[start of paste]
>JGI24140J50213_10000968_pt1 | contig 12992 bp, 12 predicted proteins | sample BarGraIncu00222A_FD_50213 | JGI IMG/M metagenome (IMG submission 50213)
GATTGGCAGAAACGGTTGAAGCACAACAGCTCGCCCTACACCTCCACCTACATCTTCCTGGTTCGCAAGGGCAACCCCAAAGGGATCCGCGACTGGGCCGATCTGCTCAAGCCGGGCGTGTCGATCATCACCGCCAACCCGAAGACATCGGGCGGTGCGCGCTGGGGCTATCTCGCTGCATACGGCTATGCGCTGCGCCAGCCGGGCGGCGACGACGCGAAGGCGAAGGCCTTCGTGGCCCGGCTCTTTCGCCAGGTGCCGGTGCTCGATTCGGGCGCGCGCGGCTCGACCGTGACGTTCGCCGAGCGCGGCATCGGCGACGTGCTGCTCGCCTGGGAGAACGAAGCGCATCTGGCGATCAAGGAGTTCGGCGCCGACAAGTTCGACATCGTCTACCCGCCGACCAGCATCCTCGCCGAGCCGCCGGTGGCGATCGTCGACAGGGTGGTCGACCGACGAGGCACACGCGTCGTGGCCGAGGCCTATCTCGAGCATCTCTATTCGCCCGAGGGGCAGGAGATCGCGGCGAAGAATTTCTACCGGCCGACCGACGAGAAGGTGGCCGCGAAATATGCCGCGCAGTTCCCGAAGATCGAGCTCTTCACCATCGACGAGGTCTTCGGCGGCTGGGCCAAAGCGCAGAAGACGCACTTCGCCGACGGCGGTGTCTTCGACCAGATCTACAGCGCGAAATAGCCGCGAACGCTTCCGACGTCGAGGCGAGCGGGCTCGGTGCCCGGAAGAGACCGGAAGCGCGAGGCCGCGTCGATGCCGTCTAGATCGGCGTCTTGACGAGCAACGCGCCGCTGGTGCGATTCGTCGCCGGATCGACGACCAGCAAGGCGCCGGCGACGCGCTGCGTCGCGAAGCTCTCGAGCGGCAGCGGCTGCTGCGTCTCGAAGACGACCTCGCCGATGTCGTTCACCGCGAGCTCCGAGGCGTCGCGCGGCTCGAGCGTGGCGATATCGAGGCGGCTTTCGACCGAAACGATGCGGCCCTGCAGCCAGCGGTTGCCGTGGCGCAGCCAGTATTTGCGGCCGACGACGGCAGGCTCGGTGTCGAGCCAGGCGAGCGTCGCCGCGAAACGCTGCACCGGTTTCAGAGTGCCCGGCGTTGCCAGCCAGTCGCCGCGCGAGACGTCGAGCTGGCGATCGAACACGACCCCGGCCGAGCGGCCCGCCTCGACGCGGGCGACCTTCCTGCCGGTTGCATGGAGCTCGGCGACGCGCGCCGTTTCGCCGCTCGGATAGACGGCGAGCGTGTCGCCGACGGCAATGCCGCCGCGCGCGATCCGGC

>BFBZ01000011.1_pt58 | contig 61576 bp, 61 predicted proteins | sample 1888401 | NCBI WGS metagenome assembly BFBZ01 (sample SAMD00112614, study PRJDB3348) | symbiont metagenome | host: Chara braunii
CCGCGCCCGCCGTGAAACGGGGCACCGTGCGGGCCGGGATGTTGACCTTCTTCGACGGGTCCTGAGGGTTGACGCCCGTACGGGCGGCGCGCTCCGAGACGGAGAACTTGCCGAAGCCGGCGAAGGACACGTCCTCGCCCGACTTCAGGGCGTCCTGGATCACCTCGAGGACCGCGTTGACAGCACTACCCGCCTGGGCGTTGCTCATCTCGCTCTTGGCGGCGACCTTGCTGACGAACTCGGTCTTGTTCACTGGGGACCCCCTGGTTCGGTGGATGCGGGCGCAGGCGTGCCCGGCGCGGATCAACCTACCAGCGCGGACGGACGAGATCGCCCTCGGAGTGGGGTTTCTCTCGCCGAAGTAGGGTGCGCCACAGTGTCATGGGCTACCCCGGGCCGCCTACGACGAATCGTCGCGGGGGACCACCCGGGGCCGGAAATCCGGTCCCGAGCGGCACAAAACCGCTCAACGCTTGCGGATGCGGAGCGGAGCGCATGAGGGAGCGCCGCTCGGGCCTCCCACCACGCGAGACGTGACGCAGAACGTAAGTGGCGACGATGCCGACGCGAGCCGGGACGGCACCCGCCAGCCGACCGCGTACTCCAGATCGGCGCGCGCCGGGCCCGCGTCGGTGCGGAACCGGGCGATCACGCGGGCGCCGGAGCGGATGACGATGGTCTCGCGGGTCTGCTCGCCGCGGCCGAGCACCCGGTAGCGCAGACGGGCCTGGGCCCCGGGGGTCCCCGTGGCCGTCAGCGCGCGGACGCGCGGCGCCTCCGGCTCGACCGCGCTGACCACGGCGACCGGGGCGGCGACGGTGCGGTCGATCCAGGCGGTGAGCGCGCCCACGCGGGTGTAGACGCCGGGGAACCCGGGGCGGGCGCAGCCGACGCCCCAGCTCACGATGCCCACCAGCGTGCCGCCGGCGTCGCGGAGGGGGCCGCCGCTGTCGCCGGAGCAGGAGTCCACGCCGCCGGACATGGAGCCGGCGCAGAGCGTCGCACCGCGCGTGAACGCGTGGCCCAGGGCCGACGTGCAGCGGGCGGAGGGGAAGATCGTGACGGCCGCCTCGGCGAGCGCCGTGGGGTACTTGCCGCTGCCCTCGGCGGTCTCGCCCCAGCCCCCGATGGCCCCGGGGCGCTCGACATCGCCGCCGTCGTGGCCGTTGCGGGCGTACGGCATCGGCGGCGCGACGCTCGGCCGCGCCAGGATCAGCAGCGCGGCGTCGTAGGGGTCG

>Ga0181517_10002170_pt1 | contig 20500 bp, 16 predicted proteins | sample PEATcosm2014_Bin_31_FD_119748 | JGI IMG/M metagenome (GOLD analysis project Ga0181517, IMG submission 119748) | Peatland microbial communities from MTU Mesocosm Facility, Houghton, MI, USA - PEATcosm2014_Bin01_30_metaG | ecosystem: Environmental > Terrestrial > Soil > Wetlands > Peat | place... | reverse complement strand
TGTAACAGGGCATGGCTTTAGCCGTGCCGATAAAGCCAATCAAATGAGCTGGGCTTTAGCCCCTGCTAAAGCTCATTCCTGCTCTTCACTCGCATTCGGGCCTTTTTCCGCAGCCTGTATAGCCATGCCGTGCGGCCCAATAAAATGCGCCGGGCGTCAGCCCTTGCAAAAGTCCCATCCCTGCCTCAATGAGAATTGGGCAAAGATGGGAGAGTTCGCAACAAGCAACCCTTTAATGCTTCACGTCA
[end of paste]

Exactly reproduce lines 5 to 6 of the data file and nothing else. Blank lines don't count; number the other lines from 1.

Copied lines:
>Ga0181517_10002170_pt1 | contig 20500 bp, 16 predicted proteins | sample PEATcosm2014_Bin_31_FD_119748 | JGI IMG/M metagenome (GOLD analysis project Ga0181517, IMG submission 119748) | Peatland microbial communities from MTU Mesocosm Facility, Houghton, MI, USA - PEATcosm2014_Bin01_30_metaG | ecosystem: Environmental > Terrestrial > Soil > Wetlands > Peat | place... | reverse complement strand
TGTAACAGGGCATGGCTTTAGCCGTGCCGATAAAGCCAATCAAATGAGCTGGGCTTTAGCCCCTGCTAAAGCTCATTCCTGCTCTTCACTCGCATTCGGGCCTTTTTCCGCAGCCTGTATAGCCATGCCGTGCGGCCCAATAAAATGCGCCGGGCGTCAGCCCTTGCAAAAGTCCCATCCCTGCCTCAATGAGAATTGGGCAAAGATGGGAGAGTTCGCAACAAGCAACCCTTTAATGCTTCACGTCA